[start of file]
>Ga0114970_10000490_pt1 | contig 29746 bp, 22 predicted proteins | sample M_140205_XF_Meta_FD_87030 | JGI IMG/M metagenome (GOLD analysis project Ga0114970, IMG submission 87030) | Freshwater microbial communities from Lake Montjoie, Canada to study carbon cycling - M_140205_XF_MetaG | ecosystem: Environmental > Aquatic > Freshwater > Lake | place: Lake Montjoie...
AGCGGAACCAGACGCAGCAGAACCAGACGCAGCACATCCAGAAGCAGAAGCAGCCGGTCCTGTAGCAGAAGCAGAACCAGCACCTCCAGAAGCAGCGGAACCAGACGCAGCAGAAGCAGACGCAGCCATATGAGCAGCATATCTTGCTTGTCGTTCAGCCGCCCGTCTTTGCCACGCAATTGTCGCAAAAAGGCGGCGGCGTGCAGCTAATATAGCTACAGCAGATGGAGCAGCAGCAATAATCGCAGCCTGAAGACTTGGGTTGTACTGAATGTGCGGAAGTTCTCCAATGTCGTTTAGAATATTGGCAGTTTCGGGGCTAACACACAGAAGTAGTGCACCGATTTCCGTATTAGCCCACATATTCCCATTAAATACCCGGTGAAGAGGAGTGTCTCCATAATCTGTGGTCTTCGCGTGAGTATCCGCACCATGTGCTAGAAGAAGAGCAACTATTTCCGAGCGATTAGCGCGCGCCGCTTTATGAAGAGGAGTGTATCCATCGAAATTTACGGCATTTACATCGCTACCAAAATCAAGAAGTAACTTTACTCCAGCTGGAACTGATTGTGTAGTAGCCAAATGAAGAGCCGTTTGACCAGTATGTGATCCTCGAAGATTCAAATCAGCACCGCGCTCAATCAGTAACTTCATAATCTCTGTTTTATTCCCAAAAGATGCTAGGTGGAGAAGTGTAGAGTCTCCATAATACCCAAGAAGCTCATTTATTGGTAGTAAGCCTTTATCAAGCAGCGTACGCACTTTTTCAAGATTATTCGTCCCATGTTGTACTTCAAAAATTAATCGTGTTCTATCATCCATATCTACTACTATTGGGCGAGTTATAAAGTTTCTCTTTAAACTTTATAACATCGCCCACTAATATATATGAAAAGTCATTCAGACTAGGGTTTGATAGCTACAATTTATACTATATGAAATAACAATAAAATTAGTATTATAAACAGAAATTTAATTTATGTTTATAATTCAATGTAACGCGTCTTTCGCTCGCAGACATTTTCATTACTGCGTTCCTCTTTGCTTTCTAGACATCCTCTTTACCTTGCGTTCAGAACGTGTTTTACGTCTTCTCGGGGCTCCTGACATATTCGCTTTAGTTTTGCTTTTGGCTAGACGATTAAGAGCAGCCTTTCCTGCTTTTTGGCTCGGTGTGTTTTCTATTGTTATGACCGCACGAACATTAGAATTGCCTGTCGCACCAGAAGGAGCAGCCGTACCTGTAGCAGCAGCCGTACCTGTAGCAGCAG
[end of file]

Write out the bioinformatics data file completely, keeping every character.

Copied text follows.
>Ga0114970_10000490_pt1 | contig 29746 bp, 22 predicted proteins | sample M_140205_XF_Meta_FD_87030 | JGI IMG/M metagenome (GOLD analysis project Ga0114970, IMG submission 87030) | Freshwater microbial communities from Lake Montjoie, Canada to study carbon cycling - M_140205_XF_MetaG | ecosystem: Environmental > Aquatic > Freshwater > Lake | place: Lake Montjoie...
AGCGGAACCAGACGCAGCAGAACCAGACGCAGCACATCCAGAAGCAGAAGCAGCCGGTCCTGTAGCAGAAGCAGAACCAGCACCTCCAGAAGCAGCGGAACCAGACGCAGCAGAAGCAGACGCAGCCATATGAGCAGCATATCTTGCTTGTCGTTCAGCCGCCCGTCTTTGCCACGCAATTGTCGCAAAAAGGCGGCGGCGTGCAGCTAATATAGCTACAGCAGATGGAGCAGCAGCAATAATCGCAGCCTGAAGACTTGGGTTGTACTGAATGTGCGGAAGTTCTCCAATGTCGTTTAGAATATTGGCAGTTTCGGGGCTAACACACAGAAGTAGTGCACCGATTTCCGTATTAGCCCACATATTCCCATTAAATACCCGGTGAAGAGGAGTGTCTCCATAATCTGTGGTCTTCGCGTGAGTATCCGCACCATGTGCTAGAAGAAGAGCAACTATTTCCGAGCGATTAGCGCGCGCCGCTTTATGAAGAGGAGTGTATCCATCGAAATTTACGGCATTTACATCGCTACCAAAATCAAGAAGTAACTTTACTCCAGCTGGAACTGATTGTGTAGTAGCCAAATGAAGAGCCGTTTGACCAGTATGTGATCCTCGAAGATTCAAATCAGCACCGCGCTCAATCAGTAACTTCATAATCTCTGTTTTATTCCCAAAAGATGCTAGGTGGAGAAGTGTAGAGTCTCCATAATACCCAAGAAGCTCATTTATTGGTAGTAAGCCTTTATCAAGCAGCGTACGCACTTTTTCAAGATTATTCGTCCCATGTTGTACTTCAAAAATTAATCGTGTTCTATCATCCATATCTACTACTATTGGGCGAGTTATAAAGTTTCTCTTTAAACTTTATAACATCGCCCACTAATATATATGAAAAGTCATTCAGACTAGGGTTTGATAGCTACAATTTATACTATATGAAATAACAATAAAATTAGTATTATAAACAGAAATTTAATTTATGTTTATAATTCAATGTAACGCGTCTTTCGCTCGCAGACATTTTCATTACTGCGTTCCTCTTTGCTTTCTAGACATCCTCTTTACCTTGCGTTCAGAACGTGTTTTACGTCTTCTCGGGGCTCCTGACATATTCGCTTTAGTTTTGCTTTTGGCTAGACGATTAAGAGCAGCCTTTCCTGCTTTTTGGCTCGGTGTGTTTTCTATTGTTATGACCGCACGAACATTAGAATTGCCTGTCGCACCAGAAGGAGCAGCCGTACCTGTAGCAGCAGCCGTACCTGTAGCAGCAG